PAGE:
Formally, that's not the correct analogy, but very creepy, as it sounds pretty similar (however not equivalent) to asking for 8% of the world population to be his project slaves.
“My whining multi tweet rant to Sam Altman”
A man who can't seem to help out his own sister, is now going to save the world with a 7 trillion dollar LLM fund.
Thats 10 years of the us military budget.
Thats the GDP of Japan and India Combined.
Sam Altman is to tech what late 80's telivanglishts were to religion.
Edit: looks like there are abuse allegations, so it's not only about helping; what I wrote above is not that relevant.
And it's society's job to hold him to account. That $7T isn't coming from nowhere: it's ultimately sourced from the graft and economic contribution of millions of people. However small their individual contributions might be perceived as, they're real. Society has every right to scrutinise and challenge plans: the bigger the plan, the bigger the societal impact, the more it should be scrutinised.
OpenAI CEO Sam Altman is in talks with investors to raise as much as $5 trillion to $7 trillion for AI chip manufacturing
Altman has reportedly met with a range of potential investors worldwide, including sovereign wealth funds and government entities, notably the United Arab Emirates, SoftBank CEO Masayoshi Son, and representatives from Taiwan Semiconductor Manufacturing Co.
the prospect of substantial UAE investment in a key tech industry raises potential geopolitical concerns, particularly regarding the US government's strategic priorities in semiconductor production and AI development.
Am I missing something? It feels pretty lazy. Like an enumeration of things we are supposed to care about, rather than an effort to build a solid argumentation against Sam Altman's fundraising effort.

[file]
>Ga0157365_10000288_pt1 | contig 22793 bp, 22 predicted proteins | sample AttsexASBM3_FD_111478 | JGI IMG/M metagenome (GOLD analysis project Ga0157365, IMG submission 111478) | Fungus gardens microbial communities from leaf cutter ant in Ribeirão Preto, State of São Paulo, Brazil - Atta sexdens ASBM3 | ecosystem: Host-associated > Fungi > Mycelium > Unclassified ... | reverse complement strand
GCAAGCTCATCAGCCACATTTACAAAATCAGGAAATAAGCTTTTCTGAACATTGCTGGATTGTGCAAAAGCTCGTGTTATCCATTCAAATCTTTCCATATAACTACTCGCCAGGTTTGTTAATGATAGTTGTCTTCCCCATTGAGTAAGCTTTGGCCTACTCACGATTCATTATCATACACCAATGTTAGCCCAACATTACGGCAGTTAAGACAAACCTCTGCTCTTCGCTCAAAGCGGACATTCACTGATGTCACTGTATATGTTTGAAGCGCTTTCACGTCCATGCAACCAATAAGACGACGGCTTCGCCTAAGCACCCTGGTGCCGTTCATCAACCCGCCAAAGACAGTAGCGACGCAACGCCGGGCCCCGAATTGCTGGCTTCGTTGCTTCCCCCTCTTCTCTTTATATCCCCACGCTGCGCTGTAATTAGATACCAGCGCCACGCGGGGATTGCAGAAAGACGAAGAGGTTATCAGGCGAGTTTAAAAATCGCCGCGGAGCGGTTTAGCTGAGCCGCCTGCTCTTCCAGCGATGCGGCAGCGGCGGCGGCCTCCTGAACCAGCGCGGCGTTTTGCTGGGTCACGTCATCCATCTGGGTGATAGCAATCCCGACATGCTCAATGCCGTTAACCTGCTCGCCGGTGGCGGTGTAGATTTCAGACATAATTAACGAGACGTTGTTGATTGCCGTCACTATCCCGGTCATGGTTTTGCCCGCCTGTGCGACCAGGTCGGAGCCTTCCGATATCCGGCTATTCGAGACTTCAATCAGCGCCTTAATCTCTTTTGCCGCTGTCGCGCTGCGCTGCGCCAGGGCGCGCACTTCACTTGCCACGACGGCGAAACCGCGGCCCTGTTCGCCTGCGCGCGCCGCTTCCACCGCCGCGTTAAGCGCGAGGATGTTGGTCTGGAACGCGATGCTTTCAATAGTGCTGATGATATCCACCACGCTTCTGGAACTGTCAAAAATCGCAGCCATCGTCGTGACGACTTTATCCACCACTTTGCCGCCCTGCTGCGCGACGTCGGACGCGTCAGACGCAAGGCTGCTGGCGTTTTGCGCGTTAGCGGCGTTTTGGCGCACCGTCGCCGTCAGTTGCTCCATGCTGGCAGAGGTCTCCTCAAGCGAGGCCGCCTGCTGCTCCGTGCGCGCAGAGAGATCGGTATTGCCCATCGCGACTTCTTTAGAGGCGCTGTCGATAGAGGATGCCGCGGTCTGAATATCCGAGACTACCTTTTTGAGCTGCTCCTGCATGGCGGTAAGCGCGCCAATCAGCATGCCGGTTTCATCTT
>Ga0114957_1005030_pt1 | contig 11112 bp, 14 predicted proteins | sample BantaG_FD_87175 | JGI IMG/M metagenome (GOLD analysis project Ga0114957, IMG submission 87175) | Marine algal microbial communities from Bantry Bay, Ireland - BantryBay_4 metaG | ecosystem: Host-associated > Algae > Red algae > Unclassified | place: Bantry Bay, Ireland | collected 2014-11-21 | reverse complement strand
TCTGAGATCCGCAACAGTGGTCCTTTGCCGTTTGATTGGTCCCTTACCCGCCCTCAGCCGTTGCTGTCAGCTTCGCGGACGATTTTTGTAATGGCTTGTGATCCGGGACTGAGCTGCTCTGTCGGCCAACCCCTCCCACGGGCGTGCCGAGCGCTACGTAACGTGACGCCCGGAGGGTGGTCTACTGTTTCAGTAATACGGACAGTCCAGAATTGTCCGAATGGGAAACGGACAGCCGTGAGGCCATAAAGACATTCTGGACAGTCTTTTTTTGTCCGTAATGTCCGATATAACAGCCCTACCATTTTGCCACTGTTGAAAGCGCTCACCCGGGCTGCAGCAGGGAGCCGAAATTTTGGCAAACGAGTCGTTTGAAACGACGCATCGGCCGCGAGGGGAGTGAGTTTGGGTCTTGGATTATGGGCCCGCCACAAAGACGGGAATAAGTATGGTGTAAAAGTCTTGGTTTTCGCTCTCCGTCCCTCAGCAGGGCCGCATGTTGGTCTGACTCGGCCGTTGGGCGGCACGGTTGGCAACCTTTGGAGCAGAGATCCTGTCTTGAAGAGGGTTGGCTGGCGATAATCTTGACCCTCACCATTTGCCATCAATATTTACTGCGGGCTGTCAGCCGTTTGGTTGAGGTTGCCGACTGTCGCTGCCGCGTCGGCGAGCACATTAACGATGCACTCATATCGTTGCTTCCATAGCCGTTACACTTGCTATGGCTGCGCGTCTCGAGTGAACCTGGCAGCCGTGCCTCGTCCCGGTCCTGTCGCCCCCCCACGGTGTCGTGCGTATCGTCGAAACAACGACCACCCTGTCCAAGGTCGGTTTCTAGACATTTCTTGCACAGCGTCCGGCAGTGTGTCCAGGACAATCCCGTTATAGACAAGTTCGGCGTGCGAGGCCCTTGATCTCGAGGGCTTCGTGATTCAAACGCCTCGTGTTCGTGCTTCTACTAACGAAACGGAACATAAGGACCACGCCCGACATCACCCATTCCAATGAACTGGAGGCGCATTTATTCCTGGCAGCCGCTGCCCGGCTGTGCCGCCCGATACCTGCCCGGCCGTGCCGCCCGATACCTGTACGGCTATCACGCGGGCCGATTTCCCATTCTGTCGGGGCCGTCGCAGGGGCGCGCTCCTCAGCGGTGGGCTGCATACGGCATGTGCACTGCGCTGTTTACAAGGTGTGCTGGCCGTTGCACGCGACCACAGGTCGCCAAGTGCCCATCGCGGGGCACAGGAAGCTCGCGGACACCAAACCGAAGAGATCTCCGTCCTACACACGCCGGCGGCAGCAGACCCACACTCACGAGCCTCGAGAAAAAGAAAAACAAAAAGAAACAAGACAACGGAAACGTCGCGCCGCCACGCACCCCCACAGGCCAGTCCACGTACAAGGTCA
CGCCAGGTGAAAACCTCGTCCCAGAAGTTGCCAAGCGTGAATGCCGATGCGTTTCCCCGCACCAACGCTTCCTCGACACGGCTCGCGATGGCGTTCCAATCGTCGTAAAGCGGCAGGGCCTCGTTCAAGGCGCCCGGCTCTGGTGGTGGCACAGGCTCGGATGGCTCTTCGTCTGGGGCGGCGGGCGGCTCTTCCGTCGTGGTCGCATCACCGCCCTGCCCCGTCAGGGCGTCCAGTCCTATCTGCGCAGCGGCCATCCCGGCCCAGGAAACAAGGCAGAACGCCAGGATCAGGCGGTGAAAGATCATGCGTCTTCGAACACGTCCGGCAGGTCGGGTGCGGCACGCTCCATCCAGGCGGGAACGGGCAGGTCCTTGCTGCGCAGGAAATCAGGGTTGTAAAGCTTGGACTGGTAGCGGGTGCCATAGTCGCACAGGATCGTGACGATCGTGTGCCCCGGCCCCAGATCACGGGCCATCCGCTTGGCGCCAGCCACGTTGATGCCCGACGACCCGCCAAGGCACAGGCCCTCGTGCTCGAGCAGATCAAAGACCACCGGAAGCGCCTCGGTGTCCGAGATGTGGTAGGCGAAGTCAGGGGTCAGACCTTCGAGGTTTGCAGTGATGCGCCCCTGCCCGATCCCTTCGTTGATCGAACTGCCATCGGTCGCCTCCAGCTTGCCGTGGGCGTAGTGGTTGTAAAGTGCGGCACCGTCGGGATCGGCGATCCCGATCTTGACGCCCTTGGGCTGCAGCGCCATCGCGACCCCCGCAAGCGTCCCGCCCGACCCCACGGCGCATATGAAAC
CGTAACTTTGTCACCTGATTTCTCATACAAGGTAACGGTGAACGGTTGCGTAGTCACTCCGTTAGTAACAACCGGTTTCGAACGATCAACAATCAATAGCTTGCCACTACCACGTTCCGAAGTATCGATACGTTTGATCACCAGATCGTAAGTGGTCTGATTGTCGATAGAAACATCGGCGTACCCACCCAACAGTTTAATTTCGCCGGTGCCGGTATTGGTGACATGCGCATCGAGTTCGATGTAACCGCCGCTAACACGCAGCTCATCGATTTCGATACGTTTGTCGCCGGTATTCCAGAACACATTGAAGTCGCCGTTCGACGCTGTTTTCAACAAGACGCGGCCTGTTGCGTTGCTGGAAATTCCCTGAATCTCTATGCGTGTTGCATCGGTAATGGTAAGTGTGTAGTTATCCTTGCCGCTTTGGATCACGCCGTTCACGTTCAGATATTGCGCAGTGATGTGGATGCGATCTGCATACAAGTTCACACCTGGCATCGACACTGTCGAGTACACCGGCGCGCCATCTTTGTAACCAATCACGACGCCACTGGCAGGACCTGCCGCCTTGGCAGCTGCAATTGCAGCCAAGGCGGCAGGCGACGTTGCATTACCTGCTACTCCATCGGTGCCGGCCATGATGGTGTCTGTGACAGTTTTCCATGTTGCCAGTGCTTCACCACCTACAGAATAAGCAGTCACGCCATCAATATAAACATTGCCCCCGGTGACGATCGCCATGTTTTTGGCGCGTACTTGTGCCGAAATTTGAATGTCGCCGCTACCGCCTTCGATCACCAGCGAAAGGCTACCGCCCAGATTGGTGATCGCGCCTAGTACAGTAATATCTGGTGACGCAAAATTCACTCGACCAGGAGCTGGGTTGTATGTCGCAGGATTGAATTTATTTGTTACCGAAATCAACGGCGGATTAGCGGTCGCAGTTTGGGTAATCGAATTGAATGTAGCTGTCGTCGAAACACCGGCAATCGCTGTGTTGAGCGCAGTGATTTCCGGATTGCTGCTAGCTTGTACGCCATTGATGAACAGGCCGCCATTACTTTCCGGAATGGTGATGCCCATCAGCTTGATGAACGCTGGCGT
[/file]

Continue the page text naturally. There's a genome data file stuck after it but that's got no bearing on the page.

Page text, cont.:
And I have other issues with how these potential problems are framed, as if something that happens kind of organically and not a symptom of an increasingly plutocratic system. But admittedly maybe that's me being uncharitable to the author.
I don't know, I don't really object to the arguments themselves, just how poorly written this piece was.
> How do we know that $7 trillion invested into LLMs and their infrastructure would not simply exacerbate those costs, grinding down content creators, women, and the environment, undermining democracy, destroying jobs, etc?
“Destroying jobs” is pretty much a _good_ thing. I think we’re all pretty happy we don’t need dedicated people anymore for a lot of tedious tasks that we take for granted these days (washing clothes etc)
It's not destroying only jobs, it's destroying those people's probably the sole profit source, with their families, health, lives.
Calling it a "good thing" is basically calling for a human genocide.
It’s completely boring, but if we’re talking about investing in infrastructure at that scale, almost anything else is more consequential than Sam’s vision here. There really is some special tech god myopia to thinking you can add $7T of GPU compute to an already struggling planet and think that will end well. Sam’s take on climate change is that it’s not happening fast enough to get in his way, therefore it’s not something that even needs to be part of his calculus. It’s unhinged and unrealistic. What he is talking about simply cannot be decoupled from the climate impact it will impose.
Call me old fashioned but having living, healthy humans is more valuable to humanity than an, albeit impressive, text generator
It does not matter much here, but most probably he's not the only one.
> US$6.6 billion is needed to avert catastrophe.
So yeah, not a plan to solve world hunger... Which goes to say, the problem is much greater than what some pocket money can solve.
You're not old fashioned. You're sensible.